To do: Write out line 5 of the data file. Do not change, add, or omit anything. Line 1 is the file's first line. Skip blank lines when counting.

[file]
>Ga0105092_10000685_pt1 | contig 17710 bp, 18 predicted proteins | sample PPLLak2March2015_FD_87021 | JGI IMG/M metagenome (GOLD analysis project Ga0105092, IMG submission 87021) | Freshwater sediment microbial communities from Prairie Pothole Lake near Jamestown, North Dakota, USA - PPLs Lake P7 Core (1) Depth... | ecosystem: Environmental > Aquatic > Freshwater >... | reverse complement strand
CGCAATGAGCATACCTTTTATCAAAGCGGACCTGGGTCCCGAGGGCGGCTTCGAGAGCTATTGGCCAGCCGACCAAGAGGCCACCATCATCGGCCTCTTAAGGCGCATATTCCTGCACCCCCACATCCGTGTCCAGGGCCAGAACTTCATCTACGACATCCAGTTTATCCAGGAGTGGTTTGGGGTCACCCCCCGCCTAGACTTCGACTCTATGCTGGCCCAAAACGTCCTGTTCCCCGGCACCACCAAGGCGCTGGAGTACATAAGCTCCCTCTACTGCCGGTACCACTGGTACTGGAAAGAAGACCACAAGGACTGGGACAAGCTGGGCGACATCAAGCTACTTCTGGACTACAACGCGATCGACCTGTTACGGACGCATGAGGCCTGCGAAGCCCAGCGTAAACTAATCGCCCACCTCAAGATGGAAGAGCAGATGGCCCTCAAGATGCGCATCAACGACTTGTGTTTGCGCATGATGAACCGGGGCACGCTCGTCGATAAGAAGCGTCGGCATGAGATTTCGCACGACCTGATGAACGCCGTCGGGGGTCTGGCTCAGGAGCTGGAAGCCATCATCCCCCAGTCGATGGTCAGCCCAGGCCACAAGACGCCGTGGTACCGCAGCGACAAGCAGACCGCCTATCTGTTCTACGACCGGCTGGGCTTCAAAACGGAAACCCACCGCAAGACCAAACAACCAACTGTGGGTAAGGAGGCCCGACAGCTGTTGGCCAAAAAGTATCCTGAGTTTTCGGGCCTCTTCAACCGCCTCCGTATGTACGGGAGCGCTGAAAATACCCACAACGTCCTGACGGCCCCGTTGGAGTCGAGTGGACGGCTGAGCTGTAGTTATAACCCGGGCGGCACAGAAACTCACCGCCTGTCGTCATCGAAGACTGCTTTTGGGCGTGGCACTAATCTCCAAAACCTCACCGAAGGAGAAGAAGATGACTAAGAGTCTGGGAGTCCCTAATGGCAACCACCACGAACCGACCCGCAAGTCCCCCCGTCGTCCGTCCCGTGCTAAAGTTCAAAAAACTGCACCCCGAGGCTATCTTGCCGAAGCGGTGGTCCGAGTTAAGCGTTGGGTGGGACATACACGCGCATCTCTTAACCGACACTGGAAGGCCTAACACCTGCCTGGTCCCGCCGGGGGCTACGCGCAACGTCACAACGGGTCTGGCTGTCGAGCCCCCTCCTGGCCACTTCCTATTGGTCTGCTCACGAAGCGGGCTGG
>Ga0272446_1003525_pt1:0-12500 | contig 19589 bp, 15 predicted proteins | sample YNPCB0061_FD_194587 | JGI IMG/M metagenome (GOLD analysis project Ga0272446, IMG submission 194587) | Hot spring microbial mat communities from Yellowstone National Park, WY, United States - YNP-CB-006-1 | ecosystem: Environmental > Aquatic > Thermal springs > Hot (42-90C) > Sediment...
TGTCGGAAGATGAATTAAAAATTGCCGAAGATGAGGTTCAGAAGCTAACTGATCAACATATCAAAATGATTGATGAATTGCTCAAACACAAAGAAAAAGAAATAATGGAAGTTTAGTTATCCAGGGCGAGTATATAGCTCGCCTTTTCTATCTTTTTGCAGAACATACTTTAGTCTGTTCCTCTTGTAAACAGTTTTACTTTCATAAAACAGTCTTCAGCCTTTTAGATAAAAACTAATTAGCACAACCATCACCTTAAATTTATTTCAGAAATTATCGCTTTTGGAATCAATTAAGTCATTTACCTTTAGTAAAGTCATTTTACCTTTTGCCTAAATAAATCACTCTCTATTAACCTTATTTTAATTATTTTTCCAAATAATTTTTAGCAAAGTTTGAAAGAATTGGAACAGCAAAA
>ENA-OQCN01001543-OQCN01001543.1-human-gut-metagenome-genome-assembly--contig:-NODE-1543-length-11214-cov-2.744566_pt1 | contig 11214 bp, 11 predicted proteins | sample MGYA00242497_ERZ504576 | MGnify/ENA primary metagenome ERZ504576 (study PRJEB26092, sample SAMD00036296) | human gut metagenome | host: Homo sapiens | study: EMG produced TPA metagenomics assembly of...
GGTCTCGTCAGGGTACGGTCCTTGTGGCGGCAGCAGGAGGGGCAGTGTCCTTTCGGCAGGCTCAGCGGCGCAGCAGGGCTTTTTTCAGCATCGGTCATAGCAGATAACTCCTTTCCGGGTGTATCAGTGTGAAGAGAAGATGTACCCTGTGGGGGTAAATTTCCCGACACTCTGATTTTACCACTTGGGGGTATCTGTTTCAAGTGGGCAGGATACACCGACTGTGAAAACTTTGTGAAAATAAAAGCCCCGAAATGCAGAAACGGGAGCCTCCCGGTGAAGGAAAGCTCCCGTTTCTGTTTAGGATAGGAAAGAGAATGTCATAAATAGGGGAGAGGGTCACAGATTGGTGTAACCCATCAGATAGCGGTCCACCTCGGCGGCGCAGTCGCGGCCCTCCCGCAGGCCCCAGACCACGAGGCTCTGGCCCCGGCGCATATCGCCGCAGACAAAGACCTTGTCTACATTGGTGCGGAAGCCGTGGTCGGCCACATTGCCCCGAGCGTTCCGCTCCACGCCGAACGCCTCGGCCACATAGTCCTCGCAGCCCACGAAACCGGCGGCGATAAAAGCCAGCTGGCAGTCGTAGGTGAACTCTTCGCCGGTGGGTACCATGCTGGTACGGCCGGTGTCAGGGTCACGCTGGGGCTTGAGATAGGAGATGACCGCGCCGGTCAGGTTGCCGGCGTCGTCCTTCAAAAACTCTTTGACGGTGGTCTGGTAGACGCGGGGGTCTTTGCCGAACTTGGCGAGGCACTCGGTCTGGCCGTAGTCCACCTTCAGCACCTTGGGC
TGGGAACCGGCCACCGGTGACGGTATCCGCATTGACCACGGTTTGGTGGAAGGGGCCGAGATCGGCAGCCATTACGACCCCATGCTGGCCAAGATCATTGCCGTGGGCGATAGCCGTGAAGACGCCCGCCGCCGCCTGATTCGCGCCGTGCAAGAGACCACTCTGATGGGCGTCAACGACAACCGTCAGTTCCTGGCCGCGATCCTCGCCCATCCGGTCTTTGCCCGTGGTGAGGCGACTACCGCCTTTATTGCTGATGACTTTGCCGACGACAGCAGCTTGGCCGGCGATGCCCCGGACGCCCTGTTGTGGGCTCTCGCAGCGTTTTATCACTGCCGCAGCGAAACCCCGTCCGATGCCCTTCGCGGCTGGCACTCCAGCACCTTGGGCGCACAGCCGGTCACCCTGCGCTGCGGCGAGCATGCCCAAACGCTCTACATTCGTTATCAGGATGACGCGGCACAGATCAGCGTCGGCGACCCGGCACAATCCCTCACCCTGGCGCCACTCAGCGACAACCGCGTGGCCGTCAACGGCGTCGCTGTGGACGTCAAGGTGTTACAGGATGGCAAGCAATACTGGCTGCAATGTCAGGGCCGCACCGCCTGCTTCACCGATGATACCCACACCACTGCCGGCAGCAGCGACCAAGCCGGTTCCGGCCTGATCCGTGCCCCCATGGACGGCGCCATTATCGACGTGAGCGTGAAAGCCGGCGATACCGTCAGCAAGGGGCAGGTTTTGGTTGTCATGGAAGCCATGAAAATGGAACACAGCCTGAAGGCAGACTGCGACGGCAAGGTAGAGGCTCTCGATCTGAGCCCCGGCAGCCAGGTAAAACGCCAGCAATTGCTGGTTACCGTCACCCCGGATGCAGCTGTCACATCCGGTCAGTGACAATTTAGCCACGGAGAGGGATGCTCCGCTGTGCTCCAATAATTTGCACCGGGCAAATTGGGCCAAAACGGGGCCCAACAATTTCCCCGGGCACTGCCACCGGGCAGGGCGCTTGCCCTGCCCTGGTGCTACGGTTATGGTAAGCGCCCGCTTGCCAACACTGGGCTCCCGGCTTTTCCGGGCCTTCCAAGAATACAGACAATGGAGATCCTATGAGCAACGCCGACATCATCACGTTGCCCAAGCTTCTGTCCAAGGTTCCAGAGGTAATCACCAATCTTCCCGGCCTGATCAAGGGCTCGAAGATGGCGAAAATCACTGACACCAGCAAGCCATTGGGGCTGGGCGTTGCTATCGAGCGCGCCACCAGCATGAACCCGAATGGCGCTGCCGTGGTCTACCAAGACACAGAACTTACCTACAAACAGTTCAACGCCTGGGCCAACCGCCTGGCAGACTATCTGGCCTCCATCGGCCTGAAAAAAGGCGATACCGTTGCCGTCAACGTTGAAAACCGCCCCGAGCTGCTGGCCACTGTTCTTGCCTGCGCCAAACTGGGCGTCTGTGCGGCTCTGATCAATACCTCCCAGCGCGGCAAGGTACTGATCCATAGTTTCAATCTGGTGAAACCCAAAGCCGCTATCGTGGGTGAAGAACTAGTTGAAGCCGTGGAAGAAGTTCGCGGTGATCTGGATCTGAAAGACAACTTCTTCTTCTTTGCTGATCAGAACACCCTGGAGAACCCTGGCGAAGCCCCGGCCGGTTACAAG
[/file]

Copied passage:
>ENA-OQCN01001543-OQCN01001543.1-human-gut-metagenome-genome-assembly--contig:-NODE-1543-length-11214-cov-2.744566_pt1 | contig 11214 bp, 11 predicted proteins | sample MGYA00242497_ERZ504576 | MGnify/ENA primary metagenome ERZ504576 (study PRJEB26092, sample SAMD00036296) | human gut metagenome | host: Homo sapiens | study: EMG produced TPA metagenomics assembly of...